When I think about it deeply, dispassionately, I believe we are finding it convenient to generalize and to hide behind our insecurities and flawed assumptions. While it is true that most acts of terror in the world are conducted by Muslims, it is wrong to imagine that all Muslims are terrorists. Perhaps, people find it simpler to banish an entire community because they have never tried to – or wanted to – be discerning in their judgment. Another reason why people cannot understand or appreciate Muslims may be because of their inscrutable practices, rituals and traditions – from circumcision to Muharram to the ubiquitous burkha. But that is no valid argument. Every religion, the way each of us is raised, every community has its own idiosyncratic methods and beliefs. If you find a burkha restricting women empowerment, then you should find the Hindu practice of disallowing girl children from performing the last rites of a dead parent equally restrictive. A sandhyavandanam can be as banal as Muharram if you don’t understand the significance of either.
I think there are as many reasons to divide humanity in this world as there are people on the planet. We don’t need to invent newer ways or choose to alienate a particular community or religion just because we don’t know or understand someone or something. Those who think they are very smart in exercising options such as the ones my friend has chosen, or what building societies in Mumbai have chosen against young Misbah, are actually sick in their heads and hearts. The very thought that you can discriminate against someone just because he or she belongs to a particular community or religion is an act of violence. As Gandhi would say, it is himsa (violence) of the highest order. It is worse than the acts of terror that kill people around the world each year. We must drop this tendency to be violent in our thoughts, in our perceptions, that lead us to discriminate against fellow human beings – urgently and wholeheartedly.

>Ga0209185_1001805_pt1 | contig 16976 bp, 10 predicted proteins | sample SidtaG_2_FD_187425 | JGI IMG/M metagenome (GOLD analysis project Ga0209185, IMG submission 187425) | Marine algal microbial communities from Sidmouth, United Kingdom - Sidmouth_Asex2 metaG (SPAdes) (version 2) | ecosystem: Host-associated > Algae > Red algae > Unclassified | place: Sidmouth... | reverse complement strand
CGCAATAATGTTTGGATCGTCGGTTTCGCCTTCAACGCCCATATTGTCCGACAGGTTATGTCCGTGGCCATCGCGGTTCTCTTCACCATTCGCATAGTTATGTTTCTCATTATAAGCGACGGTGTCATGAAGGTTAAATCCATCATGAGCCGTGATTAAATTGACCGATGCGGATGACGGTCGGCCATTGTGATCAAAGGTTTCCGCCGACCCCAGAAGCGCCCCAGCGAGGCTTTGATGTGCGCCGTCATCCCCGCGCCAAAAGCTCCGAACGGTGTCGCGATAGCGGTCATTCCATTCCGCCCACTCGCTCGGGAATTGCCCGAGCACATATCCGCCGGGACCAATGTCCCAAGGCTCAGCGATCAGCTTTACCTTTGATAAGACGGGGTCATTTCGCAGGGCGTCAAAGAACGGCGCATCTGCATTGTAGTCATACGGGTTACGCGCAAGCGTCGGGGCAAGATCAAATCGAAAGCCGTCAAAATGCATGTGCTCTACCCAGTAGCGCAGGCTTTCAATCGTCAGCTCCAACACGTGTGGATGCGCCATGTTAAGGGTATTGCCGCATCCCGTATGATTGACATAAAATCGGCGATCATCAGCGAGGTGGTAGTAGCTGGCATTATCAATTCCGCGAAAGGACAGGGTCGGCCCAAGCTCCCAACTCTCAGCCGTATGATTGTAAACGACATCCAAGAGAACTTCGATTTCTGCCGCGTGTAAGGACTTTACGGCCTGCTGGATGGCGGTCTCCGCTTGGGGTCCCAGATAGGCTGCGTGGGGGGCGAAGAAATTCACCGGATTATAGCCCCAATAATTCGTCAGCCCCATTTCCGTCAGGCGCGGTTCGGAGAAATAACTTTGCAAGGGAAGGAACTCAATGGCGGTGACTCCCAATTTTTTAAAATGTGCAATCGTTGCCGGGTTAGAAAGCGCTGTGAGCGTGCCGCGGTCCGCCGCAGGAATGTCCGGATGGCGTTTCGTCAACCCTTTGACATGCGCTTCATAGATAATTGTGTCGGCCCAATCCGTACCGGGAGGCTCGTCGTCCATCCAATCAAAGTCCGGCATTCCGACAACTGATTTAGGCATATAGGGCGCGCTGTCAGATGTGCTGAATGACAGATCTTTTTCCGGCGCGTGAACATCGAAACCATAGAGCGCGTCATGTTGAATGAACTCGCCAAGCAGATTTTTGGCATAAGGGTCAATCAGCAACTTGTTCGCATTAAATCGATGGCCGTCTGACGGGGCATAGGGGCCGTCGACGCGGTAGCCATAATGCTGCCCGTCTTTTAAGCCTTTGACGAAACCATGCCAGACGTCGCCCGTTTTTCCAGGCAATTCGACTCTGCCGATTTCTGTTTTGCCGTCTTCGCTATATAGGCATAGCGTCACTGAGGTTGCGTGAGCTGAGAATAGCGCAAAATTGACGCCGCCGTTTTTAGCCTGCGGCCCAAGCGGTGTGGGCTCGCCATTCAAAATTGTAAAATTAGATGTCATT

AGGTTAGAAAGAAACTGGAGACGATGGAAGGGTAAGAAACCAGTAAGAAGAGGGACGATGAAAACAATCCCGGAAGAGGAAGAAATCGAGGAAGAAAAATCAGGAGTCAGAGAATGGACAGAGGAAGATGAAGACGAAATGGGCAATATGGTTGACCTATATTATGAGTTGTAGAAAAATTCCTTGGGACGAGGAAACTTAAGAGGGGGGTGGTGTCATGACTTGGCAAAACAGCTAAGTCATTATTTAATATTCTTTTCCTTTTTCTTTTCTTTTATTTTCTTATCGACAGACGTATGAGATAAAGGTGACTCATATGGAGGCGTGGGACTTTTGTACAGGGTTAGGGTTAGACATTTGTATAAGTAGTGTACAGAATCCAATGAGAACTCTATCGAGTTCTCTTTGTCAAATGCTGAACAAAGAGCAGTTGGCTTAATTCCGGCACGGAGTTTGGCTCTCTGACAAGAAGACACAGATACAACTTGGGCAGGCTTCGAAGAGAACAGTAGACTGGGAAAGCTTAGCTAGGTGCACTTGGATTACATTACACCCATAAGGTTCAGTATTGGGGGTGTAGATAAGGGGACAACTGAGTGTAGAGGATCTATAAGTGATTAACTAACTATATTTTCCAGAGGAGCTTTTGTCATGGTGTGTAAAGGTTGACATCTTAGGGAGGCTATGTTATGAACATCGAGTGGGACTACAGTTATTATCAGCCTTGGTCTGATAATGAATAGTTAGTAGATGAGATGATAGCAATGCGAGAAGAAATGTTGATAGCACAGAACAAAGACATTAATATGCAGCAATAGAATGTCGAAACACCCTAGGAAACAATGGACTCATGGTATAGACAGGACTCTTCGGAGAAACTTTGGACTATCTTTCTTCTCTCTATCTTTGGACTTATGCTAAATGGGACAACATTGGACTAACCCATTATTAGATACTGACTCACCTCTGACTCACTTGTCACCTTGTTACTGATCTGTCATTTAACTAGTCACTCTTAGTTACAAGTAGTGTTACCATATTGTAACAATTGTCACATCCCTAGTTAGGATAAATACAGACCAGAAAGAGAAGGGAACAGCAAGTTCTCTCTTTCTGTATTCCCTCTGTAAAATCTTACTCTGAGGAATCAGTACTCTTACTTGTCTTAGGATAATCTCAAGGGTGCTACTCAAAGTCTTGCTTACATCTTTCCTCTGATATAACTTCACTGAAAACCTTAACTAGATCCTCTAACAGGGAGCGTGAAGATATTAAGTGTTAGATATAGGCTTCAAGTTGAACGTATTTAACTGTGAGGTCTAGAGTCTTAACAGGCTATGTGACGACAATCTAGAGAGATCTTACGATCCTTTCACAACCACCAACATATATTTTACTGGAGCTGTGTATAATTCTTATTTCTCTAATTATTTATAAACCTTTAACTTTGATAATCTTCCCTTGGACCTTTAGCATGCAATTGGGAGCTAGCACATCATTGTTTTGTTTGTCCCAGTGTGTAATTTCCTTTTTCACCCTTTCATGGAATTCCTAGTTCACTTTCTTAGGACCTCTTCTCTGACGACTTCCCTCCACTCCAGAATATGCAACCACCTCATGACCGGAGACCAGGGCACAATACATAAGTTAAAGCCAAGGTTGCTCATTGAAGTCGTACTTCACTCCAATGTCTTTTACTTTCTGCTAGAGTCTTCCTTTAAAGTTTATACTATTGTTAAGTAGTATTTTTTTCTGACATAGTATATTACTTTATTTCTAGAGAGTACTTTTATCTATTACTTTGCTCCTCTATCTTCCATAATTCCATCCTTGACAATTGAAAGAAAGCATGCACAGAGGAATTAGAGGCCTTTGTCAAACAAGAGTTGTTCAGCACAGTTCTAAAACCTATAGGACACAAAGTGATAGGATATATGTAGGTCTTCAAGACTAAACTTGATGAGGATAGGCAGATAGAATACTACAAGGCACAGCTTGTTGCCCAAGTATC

Fundamentally, let’s remember that there are only two kinds of people in the world. Humans who practice love and compassion. And humans who indulge in hatred and violence. If you cannot immediately decide which category someone belongs to, it is fine. But don’t imagine they belong to the latter category just because they come from a community that you think is redoubtable. If you do that, in the absence of valid, irrefutable evidence, unfortunately, sadly, you will be indulging in himsa too! When you discriminate against someone, you are being violent in thought. And, to be sure, thoughts can kill – they are like cancer, chewing away humanity! So, unless you are one, stop being a ‘thought terrorist’!